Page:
Spatial and temporal analysis of extreme sea level and storm surge events around the coastline of the UK

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Abstract

In this paper we analyse the spatial footprint and temporal clustering of extreme sea level and skew surge events around the UK coast over the last 100 years (1915-2014). The vast majority of the extreme sea level events are generated by moderate, rather than extreme skew surges, combined with spring astronomical high tides. We distinguish four broad categories of spatial footprints of events and the distinct storm tracks that generated them. There have been rare events when extreme levels have occurred along two unconnected coastal regions during the same storm. The events that occur in closest succession (<4 days) typically impact different stretches of coastline. The spring/neap tidal cycle prevents successive extreme sea level events from happening within 4-8 days. Finally, the 2013/14 season was highly unusual in the context of the last 100 years from an extreme sea level perspective.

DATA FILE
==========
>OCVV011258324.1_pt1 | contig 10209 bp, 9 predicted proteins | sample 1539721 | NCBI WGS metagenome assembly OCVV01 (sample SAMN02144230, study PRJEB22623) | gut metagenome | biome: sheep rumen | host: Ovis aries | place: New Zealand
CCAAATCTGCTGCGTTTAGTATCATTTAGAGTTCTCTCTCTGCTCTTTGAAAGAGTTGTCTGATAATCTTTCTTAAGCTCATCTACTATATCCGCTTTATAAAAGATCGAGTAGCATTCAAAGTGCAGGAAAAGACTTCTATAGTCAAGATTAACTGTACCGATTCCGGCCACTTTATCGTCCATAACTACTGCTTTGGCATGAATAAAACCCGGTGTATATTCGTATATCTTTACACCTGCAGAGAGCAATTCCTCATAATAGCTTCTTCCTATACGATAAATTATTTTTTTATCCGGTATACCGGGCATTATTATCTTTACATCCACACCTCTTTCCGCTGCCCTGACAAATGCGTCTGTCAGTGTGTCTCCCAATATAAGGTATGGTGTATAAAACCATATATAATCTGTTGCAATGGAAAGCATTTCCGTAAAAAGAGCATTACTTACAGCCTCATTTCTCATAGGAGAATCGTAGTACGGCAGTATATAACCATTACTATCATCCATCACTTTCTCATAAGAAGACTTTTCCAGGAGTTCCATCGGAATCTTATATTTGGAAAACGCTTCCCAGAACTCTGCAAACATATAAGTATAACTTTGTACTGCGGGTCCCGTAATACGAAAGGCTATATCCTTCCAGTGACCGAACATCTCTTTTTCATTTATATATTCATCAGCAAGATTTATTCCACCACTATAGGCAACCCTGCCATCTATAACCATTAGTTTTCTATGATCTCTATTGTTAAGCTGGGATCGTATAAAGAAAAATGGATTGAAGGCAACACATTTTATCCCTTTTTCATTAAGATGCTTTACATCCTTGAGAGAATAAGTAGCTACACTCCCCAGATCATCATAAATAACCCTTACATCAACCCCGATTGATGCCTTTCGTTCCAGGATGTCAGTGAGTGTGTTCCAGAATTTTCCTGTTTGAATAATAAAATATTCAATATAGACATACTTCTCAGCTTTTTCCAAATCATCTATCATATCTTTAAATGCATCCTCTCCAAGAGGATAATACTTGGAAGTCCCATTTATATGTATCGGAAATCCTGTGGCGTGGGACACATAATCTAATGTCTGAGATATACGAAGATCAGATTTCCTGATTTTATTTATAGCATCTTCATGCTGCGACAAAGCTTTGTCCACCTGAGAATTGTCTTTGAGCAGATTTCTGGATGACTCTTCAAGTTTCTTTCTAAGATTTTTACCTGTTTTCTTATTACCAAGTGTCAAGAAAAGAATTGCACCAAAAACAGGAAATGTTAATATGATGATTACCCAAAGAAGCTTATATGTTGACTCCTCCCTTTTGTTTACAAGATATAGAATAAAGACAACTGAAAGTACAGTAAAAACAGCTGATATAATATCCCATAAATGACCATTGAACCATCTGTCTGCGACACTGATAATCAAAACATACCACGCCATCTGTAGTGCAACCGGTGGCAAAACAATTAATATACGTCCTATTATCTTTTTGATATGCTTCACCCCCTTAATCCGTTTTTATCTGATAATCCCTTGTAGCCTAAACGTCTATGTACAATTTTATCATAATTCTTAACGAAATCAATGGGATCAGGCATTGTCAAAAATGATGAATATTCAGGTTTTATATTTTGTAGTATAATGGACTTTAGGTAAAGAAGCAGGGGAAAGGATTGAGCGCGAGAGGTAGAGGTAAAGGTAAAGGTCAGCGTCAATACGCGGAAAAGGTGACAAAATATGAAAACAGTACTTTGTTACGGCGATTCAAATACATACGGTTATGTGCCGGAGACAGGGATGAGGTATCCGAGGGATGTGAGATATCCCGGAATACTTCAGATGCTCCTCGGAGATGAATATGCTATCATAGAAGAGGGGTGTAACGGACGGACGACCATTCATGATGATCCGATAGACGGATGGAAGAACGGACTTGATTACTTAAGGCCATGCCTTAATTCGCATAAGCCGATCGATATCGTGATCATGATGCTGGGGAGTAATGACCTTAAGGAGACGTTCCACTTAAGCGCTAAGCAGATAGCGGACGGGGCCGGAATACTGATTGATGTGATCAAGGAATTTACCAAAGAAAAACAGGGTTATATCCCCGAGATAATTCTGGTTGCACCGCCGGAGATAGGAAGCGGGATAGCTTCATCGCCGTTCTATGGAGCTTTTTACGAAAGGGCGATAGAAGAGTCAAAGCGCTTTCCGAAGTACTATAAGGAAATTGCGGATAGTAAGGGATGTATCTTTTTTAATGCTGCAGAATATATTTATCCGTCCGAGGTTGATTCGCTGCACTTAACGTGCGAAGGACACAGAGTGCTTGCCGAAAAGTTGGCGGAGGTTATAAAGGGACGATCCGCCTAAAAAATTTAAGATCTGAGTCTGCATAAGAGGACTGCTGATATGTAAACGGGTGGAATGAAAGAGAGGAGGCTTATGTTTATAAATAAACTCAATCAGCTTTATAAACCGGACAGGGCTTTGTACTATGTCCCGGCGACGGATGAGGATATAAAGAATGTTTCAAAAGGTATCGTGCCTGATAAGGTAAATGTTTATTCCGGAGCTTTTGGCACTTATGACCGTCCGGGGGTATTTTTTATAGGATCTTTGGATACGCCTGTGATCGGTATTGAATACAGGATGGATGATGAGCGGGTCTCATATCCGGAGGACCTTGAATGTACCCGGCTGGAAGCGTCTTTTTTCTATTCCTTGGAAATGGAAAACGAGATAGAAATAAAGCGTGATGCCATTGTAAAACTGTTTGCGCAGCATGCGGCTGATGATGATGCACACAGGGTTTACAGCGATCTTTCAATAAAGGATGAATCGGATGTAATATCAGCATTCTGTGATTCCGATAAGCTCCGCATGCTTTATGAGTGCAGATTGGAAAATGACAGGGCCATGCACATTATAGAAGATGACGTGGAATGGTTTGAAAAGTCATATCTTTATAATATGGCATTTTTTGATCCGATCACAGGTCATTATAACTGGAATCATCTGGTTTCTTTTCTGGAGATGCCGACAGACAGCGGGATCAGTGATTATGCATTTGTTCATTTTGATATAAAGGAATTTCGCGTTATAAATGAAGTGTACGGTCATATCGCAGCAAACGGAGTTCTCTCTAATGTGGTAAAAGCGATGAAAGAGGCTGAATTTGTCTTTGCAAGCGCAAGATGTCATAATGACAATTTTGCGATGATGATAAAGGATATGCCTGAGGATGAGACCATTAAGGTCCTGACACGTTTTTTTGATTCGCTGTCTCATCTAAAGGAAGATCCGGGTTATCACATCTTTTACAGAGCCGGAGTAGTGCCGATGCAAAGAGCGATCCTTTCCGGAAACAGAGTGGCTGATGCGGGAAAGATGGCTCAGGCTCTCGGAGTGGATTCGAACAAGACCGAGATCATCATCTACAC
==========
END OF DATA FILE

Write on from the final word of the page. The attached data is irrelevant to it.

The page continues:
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Haigh, I. D., Wadey, M. P., Wahl, T., Ozsoy, O., Nicholls, R. J., Brown, J. M., … Gouldby, B. (2016, December 6). Spatial and temporal analysis of extreme sea level and storm surge events around the coastline of the UK. Scientific Data. Nature Publishing Groups. https://doi.org/10.1038/sdata.2016.107

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